[¶ 9] To determine whether United States law should apply, we must consider at least the following factors:

(1) the place of the wrongful act;

(2) the law of the flag;

(3) the allegiance or domicile of the injured seaman;

(4) the allegiance of the defendant shipowner/charterer;

(5) the place where the contract of employment was made;

(6) the inaccessibility of a foreign forum;

(7) the law of the forum;  and

(8) the shipowner's/charterer's base of operations.

 Hellenic Lines Ltd. v. Rhoditis, 398 U.S. 306, 308-09, 90 S.Ct. 1731, 26 L.Ed.2d 252 (1970) (adding eighth factor and noting list is “not intended as exhaustive”);  see also Lauritzen v. Larsen, 345 U.S. 571, 583-91, 73 S.Ct. 921, 97 L.Ed. 1254 (1953).  “The importance of each choice-of-law factor may vary from case to case depending on the totality of the circumstances.”   Walters v. Prince of Fundy Cruises, Ltd., 781 F.Supp. 811, 814 (D.Me.1991).   The Court must weigh these factors and “apply[ ] the law of th state with the most substantial contacts giving rise to the claim․”  Carbotrade S.p.A. v. Bureau Veritas, 99 F.3d 86, 90-91 (2d Cir.1996).   These factors apply to both the Jones Act and United States maritime law generally.   See Romero v. International Terminal Operating Co., 358 U.S. 354, 382, 79 S.Ct. 468, 3 L.Ed.2d 368 (1959).

[¶ 10] We consider each of these factors in turn.

1. The Place of the Wrongful Act.

 [¶ 11] The trial court found that Cacho was injured while the Scotia Prince was docked in Portland, but it considered the place of injury “fortuitous” and worthy of little weight.   We place greater significance on this factor than did the trial court.

 [¶ 12] The significance of the place of the wrongful act depends on the circumstances.   See Neely v. Club Med Management Servs., Inc., 63 F.3d 166, 190 (3rd Cir.1995).   When a vessel conducts traditional shipping activities that require sailing the world's seas and stopping at many different ports, courts consider the place of the wrongful act fortuitous and of minimal importance.   See Romero, 358 U.S. at 384, 79 S.Ct. 468;  Kukias v. Chandris Lines, Inc., 839 F.2d 860, 862 (1st Cir.1988) (noting this factor is of “little significance” with respect to injury sustained aboard cruise ship).   On the other hand, “[w]here seamen are not plying the world's seas in traditional international shipping activity, some contacts take on heightened significance․”  Neely, 63 F.3d at 190 (finding place of wrongful act more significant where vessel travelled only in St. Lucia waters for scuba diving expeditions);  see also Marriott v. Sedco Forex Int'l Resources, Ltd., 827 F.Supp. 59, 64 (D.Mass.1993) (“[T]he significance of each factor in a nontraditional maritime context like offshore oil drilling varies from that in the traditional shipping context․”).   The Scotia Prince's limited travel compels this Court to place greater significance on the place of injury.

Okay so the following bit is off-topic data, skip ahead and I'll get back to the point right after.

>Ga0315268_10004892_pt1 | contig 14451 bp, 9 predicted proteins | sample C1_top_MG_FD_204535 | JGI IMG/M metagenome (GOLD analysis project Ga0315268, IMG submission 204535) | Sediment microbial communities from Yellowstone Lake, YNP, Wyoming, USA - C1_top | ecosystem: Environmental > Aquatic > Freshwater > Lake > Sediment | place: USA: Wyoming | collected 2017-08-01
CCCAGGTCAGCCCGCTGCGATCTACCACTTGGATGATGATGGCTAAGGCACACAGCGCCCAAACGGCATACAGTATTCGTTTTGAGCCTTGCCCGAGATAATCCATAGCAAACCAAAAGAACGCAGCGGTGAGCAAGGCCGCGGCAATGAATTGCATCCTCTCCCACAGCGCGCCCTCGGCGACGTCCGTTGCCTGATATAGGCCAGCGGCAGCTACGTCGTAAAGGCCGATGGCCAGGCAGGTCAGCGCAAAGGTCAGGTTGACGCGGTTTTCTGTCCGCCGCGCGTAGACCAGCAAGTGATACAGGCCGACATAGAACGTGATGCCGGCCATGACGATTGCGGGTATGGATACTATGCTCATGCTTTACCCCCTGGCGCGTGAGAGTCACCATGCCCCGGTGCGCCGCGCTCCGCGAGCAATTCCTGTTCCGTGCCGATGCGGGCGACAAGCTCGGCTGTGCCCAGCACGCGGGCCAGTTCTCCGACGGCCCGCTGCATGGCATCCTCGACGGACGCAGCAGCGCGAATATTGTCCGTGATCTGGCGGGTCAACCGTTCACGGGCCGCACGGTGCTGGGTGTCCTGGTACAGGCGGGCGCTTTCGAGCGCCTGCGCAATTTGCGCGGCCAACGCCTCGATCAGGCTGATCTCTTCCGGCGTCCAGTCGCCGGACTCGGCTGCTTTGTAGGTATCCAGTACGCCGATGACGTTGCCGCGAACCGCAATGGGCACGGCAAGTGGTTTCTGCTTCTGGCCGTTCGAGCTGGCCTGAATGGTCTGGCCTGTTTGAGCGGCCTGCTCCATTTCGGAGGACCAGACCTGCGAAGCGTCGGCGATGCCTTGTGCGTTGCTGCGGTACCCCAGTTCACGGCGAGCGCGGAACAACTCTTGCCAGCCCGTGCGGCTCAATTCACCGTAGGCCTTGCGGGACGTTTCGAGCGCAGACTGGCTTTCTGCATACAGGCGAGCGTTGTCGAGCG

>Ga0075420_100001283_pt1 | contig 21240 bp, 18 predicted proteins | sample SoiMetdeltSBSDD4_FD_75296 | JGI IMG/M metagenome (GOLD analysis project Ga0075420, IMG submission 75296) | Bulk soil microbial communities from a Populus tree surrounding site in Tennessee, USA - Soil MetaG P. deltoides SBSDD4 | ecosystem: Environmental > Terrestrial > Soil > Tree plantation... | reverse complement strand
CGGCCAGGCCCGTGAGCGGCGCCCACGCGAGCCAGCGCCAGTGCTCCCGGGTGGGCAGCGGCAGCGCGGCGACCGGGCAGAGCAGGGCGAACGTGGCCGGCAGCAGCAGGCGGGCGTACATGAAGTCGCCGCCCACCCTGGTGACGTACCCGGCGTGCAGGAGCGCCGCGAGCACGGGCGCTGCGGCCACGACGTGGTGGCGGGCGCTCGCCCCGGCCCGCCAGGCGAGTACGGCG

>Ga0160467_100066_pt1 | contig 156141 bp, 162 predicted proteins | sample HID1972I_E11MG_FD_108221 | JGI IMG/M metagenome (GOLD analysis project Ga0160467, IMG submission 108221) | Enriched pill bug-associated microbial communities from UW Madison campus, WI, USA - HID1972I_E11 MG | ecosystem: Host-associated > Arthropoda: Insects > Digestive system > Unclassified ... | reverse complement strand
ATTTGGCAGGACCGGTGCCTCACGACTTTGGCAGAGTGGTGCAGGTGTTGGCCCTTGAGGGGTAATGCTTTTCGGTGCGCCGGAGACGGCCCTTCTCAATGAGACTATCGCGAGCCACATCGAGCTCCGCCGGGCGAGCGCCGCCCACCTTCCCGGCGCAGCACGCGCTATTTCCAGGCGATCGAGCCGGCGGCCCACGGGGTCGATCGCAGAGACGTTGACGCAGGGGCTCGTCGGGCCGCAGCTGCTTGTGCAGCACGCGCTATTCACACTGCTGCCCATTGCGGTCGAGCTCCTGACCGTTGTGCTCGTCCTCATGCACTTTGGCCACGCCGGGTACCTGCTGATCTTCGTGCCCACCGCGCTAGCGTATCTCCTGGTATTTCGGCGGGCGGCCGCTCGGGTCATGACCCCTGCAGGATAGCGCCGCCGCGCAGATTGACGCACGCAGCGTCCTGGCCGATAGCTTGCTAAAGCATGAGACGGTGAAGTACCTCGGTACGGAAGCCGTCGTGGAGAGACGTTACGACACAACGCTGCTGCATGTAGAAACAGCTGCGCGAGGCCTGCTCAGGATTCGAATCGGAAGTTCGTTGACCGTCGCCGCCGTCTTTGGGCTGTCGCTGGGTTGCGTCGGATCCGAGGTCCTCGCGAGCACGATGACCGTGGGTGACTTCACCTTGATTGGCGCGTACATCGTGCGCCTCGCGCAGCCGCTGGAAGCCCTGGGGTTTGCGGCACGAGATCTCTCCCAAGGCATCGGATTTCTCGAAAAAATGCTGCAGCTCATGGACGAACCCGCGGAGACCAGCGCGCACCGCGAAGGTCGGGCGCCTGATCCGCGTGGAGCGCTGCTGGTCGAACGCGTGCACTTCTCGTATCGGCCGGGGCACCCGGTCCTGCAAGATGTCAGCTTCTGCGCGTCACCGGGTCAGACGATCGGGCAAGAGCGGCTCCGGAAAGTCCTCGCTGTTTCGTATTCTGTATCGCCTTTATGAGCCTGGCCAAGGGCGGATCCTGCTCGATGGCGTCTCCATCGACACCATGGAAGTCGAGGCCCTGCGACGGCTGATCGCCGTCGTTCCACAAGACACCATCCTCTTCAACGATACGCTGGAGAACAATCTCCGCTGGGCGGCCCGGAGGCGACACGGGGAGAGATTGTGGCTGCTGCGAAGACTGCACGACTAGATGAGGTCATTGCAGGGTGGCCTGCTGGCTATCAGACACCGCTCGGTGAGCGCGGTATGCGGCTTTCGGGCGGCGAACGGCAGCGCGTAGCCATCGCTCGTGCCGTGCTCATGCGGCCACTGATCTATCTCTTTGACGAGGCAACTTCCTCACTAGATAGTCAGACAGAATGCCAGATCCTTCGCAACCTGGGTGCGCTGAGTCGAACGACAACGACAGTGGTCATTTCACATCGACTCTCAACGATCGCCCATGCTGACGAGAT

[¶ 13] Unlike ships that sail the world's seas, the Scotia Prince sails between two ports, Portland and Yarmouth.   Consequently, the fact that Cacho was injured in Portland was not fortuitous and should not be dismissed as of “little significance.”   Cf. Garcia v. M/V Kubbar, 4 F.Supp.2d 99, 105 (N.D.N.Y.1998) (place of wrongful act given significant weight when seaman hired to perform work in Guatemala and wrongful act was in Guatemala).   But see Walters, 781 F.Supp. at 814 (site of wrongful act of “little significance” where deck hand on Scotia Prince injured in Nova Scotia).   The place of the wrongful act weighs in favor of applying United States law to this case.

2. The Law of the Flag